if (simple.finalNonOrthogonalIter()) { phi = phiHbyA  pEqn.flux(); }
The principle of how the pressure oscillations are avoided in simpleFoam are explained by means of a simple 1D convection equation:
 (x) 
The above equation is to be discretized on a equidistant grid:
              WW ww W w P e E ee  EE              
The usual geographic notation is adoped to describe the discretization stencil around the point P for which the solution has to be obtained.
The discretization with a finite volume method leads to the following equation:
 (x) 
is the phase flux and is computed from the previous iteration in order to resolve the nonlinearity in the momentum equation. Evaluating the above sum for the central point P we get:
 (x) 
With a central discretization of the velocity and pressure at the faces we obtain:
 (x) 
And finally:
 (x) 
It is evident that if no spatial care is taken and the face flux is obtained by linear interpolation of the velocities the velocity at the cell center P is not coupled with the pressure at P but only at the neighboring points E and W. The diagonal coefficient are in this case and the contributions of the neighbor cells are .
In order to understand how the pressure at the cell centre P is cast into the momentum equation it is important to understand how the flux() operator is defined in the fvMatrix class. Note that a very good description can be found in https://www.cfdonline.com/Forums/openfoam/114933descriptionfluxmethod.html. Using the implementation of the flux operator we get the new fluxes at the faces for this example:
 (x) 
 (x) 
Note that the quantities denoted with denote the quantities at the previous iteration and in this illustriously example. Note also that the pressure used to correct the face fluxes come from the solution of the pressure equation. After inserting the two above relations for the phase fluxes on the east and west side of the cell centre in the momentum equation we get:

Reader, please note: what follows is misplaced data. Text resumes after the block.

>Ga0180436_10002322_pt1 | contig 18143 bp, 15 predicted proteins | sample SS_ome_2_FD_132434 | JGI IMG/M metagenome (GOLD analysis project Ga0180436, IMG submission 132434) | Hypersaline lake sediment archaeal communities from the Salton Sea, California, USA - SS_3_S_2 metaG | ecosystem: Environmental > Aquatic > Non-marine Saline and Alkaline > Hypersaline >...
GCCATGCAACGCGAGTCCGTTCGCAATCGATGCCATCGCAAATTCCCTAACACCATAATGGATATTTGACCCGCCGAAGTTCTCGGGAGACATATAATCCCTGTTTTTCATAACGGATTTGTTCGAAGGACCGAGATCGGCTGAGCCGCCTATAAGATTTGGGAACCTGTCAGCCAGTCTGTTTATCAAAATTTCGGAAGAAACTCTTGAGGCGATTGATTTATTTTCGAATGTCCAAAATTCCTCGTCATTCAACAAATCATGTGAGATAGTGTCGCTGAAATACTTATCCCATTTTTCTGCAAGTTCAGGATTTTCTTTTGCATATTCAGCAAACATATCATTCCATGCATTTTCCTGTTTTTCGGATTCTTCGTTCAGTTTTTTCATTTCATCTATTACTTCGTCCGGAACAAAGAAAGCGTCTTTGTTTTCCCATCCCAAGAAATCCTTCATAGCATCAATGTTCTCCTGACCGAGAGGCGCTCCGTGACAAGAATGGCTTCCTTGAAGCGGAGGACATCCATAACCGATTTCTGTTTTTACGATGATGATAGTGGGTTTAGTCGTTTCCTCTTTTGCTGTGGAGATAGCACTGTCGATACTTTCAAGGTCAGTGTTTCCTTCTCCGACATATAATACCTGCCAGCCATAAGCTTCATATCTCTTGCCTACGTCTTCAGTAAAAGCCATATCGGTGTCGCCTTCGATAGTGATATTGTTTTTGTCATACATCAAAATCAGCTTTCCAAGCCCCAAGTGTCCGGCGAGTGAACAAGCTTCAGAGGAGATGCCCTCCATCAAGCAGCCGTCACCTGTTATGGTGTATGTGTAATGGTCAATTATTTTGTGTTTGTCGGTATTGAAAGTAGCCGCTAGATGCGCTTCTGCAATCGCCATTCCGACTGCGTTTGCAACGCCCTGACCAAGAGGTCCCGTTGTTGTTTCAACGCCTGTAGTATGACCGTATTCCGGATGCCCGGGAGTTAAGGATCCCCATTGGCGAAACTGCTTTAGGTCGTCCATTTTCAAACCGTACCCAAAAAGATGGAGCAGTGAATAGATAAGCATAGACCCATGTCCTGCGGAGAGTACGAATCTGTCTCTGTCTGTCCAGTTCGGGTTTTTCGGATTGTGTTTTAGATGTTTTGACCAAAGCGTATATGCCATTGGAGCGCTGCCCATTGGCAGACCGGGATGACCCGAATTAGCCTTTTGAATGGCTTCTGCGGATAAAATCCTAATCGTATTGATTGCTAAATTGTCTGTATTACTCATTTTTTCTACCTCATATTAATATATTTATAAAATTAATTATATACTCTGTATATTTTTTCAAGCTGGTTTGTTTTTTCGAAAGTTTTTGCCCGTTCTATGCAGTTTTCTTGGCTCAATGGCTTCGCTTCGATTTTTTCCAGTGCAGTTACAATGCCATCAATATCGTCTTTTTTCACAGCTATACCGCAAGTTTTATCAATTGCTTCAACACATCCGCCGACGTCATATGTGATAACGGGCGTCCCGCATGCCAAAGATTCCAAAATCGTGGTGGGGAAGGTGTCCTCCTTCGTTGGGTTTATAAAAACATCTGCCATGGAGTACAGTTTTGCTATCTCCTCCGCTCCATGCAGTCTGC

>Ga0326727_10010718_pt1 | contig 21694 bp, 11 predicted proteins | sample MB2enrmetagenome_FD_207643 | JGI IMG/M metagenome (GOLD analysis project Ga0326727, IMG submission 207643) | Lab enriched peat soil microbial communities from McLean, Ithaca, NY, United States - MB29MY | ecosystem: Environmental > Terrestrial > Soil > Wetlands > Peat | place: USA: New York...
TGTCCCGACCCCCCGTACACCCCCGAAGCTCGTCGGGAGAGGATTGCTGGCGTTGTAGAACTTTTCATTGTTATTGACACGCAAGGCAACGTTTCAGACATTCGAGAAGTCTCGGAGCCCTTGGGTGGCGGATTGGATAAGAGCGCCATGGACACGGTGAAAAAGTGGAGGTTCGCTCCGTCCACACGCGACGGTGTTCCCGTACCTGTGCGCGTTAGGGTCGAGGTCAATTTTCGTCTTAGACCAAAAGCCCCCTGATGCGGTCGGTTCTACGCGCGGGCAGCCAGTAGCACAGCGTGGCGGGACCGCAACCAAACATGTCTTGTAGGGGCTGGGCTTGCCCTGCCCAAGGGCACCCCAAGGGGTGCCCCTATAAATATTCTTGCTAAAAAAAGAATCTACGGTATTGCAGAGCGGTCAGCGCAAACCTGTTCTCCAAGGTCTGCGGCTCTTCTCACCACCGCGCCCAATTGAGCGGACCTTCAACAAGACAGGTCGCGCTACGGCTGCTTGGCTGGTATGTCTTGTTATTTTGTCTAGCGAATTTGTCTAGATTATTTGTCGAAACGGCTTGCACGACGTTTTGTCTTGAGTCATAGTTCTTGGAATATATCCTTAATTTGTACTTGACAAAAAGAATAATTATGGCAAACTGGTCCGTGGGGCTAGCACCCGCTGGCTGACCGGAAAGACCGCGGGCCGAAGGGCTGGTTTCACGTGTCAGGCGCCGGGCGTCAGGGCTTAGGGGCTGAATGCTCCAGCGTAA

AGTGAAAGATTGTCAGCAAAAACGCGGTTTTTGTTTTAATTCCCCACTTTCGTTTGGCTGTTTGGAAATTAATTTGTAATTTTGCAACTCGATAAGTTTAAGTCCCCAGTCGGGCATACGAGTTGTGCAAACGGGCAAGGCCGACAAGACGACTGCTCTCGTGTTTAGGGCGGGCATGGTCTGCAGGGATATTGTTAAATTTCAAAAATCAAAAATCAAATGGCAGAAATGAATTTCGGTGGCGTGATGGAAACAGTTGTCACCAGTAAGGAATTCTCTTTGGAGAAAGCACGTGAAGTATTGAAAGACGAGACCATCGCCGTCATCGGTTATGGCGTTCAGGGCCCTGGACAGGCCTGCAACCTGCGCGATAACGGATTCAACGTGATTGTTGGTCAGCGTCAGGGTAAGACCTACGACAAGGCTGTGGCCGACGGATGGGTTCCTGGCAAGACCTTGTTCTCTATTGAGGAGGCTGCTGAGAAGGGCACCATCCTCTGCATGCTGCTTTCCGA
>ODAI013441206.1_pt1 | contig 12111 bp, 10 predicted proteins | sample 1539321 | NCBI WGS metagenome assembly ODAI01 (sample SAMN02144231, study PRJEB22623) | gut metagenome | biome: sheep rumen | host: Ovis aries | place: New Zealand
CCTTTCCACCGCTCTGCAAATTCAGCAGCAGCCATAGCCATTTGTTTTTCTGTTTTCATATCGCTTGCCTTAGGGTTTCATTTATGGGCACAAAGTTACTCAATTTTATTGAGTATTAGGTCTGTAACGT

(x) 
It evident that by correcting the face fluxes with the flux() operator of the fvMatrix class we obtain a dependency of the velocity at the centre point P from the pressure at the centre point P. Furthermore also the pressure and velocities at the neighbouring points E and W enter the momentum equation.
The second measure undertaken to avoid a decoupling of the pressure at neighbouring points is achieved by the way the Laplacian operator is discretized: It computes the gradient at the cell faces by computing the difference between neighbour and owner cell centre and dividing this difference by the distance between this two points. In this way when the sum of all gradients is taken over the faces of a cell, the computational stencil is much smaller compared with the procedure to interpolated the gradient computed at the cell centre on the faces. Furthermore it involves direct neighbours without alternately skipping neighbours. In this way we obtain the following pressure equation for our simple example:
 (x) 
After interpolating the H operator we get:
 (x) 
and finally:
 (x) 
From the above relation we can clearly see, that with a discretization of the Laplacian operator by interpolating the pressure gradients to the cell centre we would have a pressure stencil involving the points P, WW and EE. Since in the computation of the source term of the pressure equation we have the velocities stored at the points P, WW and EE we would have a complete decoupling of the neighbouring points in the pressure equation. This allows the existence of oscillatory solutions in the discrete case which are not part of the continuous solutions.
2.4 Equations for the turbulence
3 References
 ↑ Moukalled, F., L. Mangani, and M. Darwish. "The finite volume method in computational fluid dynamics." An Advanced Introduction with OpenFOAM and Matlab (2016):
 ↑ Moukalled, F., L. Mangani, and M. Darwish. "The finite volume method in computational fluid dynamics." An Advanced Introduction with OpenFOAM and Matlab (2016):
 ↑ Moukalled, F., L. Mangani, and M. Darwish. "The finite volume method in computational fluid dynamics." An Advanced Introduction with OpenFOAM and Matlab (2016):
 ↑ Ferziger, Joel H., and Milovan Peric. Computational methods for fluid dynamics. Springer Science & Business Media, 2012.
 ↑ Jasak, Hrvoje. "Error analysis and estimation for the finite volume method with applications to fluid flows." (1996).